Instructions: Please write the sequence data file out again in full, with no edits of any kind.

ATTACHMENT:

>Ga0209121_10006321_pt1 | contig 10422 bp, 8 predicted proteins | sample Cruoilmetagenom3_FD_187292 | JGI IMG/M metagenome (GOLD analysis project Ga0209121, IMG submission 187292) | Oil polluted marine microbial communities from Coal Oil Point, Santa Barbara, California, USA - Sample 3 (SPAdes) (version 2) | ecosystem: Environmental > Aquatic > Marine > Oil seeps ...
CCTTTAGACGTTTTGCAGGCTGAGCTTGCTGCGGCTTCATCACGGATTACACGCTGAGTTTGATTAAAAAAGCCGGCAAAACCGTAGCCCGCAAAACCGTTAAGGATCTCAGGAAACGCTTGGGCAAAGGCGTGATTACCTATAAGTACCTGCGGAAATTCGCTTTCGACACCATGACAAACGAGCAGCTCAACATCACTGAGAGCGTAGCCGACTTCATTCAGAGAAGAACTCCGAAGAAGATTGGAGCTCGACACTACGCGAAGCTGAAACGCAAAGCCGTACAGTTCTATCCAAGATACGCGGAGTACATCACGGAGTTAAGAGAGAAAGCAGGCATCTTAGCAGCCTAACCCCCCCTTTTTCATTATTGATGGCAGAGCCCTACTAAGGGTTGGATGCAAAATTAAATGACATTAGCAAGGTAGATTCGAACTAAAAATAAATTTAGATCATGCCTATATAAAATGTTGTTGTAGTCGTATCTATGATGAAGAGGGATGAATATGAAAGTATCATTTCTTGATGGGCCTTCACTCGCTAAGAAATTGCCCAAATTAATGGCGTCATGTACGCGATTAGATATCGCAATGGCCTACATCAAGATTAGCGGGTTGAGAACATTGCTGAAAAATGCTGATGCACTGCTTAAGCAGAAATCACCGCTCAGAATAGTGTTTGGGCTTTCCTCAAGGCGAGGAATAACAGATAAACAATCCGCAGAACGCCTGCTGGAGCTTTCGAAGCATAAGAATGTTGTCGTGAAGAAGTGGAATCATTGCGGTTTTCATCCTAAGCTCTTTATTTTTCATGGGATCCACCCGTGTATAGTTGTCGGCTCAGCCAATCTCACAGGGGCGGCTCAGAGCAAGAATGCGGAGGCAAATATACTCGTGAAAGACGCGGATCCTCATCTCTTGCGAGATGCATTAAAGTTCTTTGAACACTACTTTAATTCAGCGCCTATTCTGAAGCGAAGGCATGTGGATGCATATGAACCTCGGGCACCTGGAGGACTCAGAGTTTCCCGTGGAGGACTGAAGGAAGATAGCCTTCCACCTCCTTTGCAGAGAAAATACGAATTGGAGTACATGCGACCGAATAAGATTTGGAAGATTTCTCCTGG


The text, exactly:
>Ga0209121_10006321_pt1 | contig 10422 bp, 8 predicted proteins | sample Cruoilmetagenom3_FD_187292 | JGI IMG/M metagenome (GOLD analysis project Ga0209121, IMG submission 187292) | Oil polluted marine microbial communities from Coal Oil Point, Santa Barbara, California, USA - Sample 3 (SPAdes) (version 2) | ecosystem: Environmental > Aquatic > Marine > Oil seeps ...
CCTTTAGACGTTTTGCAGGCTGAGCTTGCTGCGGCTTCATCACGGATTACACGCTGAGTTTGATTAAAAAAGCCGGCAAAACCGTAGCCCGCAAAACCGTTAAGGATCTCAGGAAACGCTTGGGCAAAGGCGTGATTACCTATAAGTACCTGCGGAAATTCGCTTTCGACACCATGACAAACGAGCAGCTCAACATCACTGAGAGCGTAGCCGACTTCATTCAGAGAAGAACTCCGAAGAAGATTGGAGCTCGACACTACGCGAAGCTGAAACGCAAAGCCGTACAGTTCTATCCAAGATACGCGGAGTACATCACGGAGTTAAGAGAGAAAGCAGGCATCTTAGCAGCCTAACCCCCCCTTTTTCATTATTGATGGCAGAGCCCTACTAAGGGTTGGATGCAAAATTAAATGACATTAGCAAGGTAGATTCGAACTAAAAATAAATTTAGATCATGCCTATATAAAATGTTGTTGTAGTCGTATCTATGATGAAGAGGGATGAATATGAAAGTATCATTTCTTGATGGGCCTTCACTCGCTAAGAAATTGCCCAAATTAATGGCGTCATGTACGCGATTAGATATCGCAATGGCCTACATCAAGATTAGCGGGTTGAGAACATTGCTGAAAAATGCTGATGCACTGCTTAAGCAGAAATCACCGCTCAGAATAGTGTTTGGGCTTTCCTCAAGGCGAGGAATAACAGATAAACAATCCGCAGAACGCCTGCTGGAGCTTTCGAAGCATAAGAATGTTGTCGTGAAGAAGTGGAATCATTGCGGTTTTCATCCTAAGCTCTTTATTTTTCATGGGATCCACCCGTGTATAGTTGTCGGCTCAGCCAATCTCACAGGGGCGGCTCAGAGCAAGAATGCGGAGGCAAATATACTCGTGAAAGACGCGGATCCTCATCTCTTGCGAGATGCATTAAAGTTCTTTGAACACTACTTTAATTCAGCGCCTATTCTGAAGCGAAGGCATGTGGATGCATATGAACCTCGGGCACCTGGAGGACTCAGAGTTTCCCGTGGAGGACTGAAGGAAGATAGCCTTCCACCTCCTTTGCAGAGAAAATACGAATTGGAGTACATGCGACCGAATAAGATTTGGAAGATTTCTCCTGG